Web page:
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Why I Sell Nutritious Food Where There Was None

En español  | It’s astounding that more than 10 million Americans 50 and older often go hungry. Many live in areas that don’t have easy access to affordable, nutritious food — places called food deserts — where sometimes convenience stores selling beef jerky and chips play the role of supermarkets.

Yet when entrepreneurs or large grocery chains try to open stores in these underserved areas, they typically fail. Why? Because you can’t operate a supermarket in a food desert the same way you would in a middle-income area. And you certainly can’t do it without thinking innovatively and understanding the community.

Ending hunger could be a SNAP »

As a grocery store owner, I started searching for a solution about 12 years ago, and came up with a two-pronged strategy; mitigate the cost and work with the community. We have found that food desert locations experience high costs related to training and other issues. To reduce the expense, we work with federal, state and/or local government to access viable funding. We also involve the community in the planning process, holding town hall meetings for residents to explain their needs and concerns.

Jeff Brown, founder of UpLift Solutions

Then we design a store that responds to those needs and concerns. In North Philadelphia, Muslim residents said they couldn’t find Halal meat. So we incorporated a Halal meat counter in the design of the ShopRite store we opened there in 2013. Many customers told us that they enjoy Southern cuisine, so we developed a recipe for a traditional sweet potato pie, which has become a huge seller.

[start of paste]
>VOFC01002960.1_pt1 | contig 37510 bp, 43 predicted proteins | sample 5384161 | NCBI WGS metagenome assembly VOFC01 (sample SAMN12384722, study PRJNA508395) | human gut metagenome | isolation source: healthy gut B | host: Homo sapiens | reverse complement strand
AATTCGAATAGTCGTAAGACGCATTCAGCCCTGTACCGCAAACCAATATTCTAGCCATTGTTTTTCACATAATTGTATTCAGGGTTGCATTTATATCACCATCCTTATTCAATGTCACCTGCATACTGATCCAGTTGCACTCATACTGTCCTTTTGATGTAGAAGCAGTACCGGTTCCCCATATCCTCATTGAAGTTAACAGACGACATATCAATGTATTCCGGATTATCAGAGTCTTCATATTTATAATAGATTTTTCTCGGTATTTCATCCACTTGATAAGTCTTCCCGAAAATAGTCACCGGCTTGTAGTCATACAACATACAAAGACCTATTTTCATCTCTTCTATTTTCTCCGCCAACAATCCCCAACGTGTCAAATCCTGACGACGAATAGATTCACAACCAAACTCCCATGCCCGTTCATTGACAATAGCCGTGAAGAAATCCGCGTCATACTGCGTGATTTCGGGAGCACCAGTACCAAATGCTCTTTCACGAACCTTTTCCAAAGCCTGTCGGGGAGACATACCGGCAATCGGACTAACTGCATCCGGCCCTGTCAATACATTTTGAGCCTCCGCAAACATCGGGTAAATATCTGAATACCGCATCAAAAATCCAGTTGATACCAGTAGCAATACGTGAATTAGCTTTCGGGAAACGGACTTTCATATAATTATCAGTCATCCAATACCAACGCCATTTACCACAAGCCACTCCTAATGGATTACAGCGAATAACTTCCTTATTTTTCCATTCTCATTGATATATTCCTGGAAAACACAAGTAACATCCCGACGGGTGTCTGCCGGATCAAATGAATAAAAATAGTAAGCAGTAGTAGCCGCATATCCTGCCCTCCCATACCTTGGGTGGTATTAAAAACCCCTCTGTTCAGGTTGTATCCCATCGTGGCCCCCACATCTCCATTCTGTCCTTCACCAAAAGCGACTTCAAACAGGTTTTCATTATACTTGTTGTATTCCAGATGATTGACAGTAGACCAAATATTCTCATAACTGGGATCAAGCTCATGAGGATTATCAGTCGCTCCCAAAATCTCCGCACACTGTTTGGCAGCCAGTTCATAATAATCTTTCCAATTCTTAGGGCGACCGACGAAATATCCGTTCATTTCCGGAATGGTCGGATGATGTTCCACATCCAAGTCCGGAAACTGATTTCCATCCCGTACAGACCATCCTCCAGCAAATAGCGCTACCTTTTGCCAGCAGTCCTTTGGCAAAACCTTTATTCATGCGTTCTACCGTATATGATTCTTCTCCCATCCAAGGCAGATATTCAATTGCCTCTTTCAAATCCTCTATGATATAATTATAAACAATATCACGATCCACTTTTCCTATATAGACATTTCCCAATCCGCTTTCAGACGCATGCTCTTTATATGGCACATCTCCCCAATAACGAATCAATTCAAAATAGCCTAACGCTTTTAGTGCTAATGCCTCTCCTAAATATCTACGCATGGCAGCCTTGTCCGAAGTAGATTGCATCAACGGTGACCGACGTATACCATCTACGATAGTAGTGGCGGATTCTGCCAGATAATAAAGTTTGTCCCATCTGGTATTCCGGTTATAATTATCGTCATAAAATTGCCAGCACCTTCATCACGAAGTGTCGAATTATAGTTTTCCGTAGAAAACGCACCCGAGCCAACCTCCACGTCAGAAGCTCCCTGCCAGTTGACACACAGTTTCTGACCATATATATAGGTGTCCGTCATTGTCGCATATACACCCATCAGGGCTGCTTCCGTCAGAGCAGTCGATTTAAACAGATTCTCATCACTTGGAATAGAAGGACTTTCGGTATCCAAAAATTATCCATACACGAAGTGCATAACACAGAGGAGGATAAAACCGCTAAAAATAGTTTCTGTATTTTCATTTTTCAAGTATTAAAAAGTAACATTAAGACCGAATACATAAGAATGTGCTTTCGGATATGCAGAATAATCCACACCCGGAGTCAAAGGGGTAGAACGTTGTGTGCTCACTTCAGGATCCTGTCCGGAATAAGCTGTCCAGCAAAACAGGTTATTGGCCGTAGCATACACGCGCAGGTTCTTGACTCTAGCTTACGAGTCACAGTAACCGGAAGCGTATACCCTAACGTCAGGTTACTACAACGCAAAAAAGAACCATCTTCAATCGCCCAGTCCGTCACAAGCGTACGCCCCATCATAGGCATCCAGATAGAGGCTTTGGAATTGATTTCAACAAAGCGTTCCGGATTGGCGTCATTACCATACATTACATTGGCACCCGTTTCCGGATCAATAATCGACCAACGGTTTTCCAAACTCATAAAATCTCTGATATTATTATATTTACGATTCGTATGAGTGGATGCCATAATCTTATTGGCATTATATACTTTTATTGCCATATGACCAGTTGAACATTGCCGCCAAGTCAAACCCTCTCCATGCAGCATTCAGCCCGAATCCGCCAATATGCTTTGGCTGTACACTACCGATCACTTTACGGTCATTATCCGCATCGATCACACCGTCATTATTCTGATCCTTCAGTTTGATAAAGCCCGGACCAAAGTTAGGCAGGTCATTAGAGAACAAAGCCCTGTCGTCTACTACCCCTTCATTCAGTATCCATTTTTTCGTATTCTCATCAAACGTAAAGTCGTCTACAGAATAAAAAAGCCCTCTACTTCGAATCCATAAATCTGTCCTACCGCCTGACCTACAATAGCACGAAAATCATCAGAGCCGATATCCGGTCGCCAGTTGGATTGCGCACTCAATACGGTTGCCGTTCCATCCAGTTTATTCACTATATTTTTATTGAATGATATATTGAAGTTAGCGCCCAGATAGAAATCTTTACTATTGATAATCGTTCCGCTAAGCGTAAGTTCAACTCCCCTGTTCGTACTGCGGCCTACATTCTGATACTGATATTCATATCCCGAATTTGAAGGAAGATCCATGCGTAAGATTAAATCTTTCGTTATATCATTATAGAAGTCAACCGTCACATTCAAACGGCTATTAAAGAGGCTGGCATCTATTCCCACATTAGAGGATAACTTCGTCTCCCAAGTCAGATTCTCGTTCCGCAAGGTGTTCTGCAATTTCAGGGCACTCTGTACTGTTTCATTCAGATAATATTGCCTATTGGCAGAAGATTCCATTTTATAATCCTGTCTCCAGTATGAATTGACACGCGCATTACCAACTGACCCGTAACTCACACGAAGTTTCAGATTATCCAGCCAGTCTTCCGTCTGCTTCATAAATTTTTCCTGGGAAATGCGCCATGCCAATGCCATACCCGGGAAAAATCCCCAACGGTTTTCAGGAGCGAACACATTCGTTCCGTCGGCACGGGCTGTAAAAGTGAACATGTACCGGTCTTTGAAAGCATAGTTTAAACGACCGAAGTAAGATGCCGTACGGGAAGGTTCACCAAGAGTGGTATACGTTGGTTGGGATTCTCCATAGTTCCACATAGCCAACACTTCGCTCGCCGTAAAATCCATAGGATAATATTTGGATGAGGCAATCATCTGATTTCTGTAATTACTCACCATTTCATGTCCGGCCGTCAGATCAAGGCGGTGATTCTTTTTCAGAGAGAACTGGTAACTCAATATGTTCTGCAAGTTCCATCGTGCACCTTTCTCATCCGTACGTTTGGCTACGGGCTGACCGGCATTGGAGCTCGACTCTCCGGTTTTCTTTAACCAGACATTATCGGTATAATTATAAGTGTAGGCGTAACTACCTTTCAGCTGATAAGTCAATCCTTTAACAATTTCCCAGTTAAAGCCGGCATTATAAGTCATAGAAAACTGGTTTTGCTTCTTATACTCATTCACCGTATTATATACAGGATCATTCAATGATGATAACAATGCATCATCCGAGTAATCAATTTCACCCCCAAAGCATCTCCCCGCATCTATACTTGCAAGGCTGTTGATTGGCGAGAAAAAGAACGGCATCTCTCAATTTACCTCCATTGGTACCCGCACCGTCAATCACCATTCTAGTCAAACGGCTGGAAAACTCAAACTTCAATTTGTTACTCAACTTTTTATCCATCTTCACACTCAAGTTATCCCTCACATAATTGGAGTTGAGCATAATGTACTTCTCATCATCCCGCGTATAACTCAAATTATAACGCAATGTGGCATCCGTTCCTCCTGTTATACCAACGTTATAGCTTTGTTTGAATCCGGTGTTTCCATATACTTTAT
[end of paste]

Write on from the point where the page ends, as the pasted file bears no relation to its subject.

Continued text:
The North Philadelphia store, which has received support from AARP Foundation, also includes a health clinic, a credit union, nutrition education and benefits counselors to help customers enroll in various public assistance programs. We even worked with the city to add a bus stop nearby. Half of the people don’t drive in many of the food deserts we work in, so public transportation becomes critical.

These features all increase the stores’ business and improve the lives of residents around them. Many of them have told me how we’ve helped them manage diseases related to diet, because now they can get affordable, fresh foods without taking four buses.

An estimated 25 million Americans live in the 6,500-plus food deserts across the country. Think about how many people could be helped if this business model is used in these areas. To try to make this a reality, I started a nonprofit called UpLift Solutions to train people to replicate what we’ve done. We consult with governments and businesses interested in establishing full-service grocery stores in food deserts and help fund them.

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What can you do? Frequent some of these stores: Many people from more affluent areas don’t want to shop in impoverished areas, even if they may live nearby. Making the stores profitable helps those who really need them.

Brown is founder of UpLift Solutions, a nonprofit that helps supermarket operators open and run profitably in low-income areas. He owns seven ShopRite stores in Philadelphia-area food deserts. • If you use an AARP Credit Card from Chase, with every restaurant purchase made using the card, Chase donates 10 cents to AARP Foundation in support of Drive to End Hunger (up to $1 million in 2016). Plus, during February, AARP Hunger Awareness Month, Chase will double its donation to 20 cents (up to an additional $100,000). Denny’s will also donate 25 cents to support Drive to End Hunger during February for every AARP Membership Card that is shown at a participating restaurant (up to $250,000).

Photo: AARP

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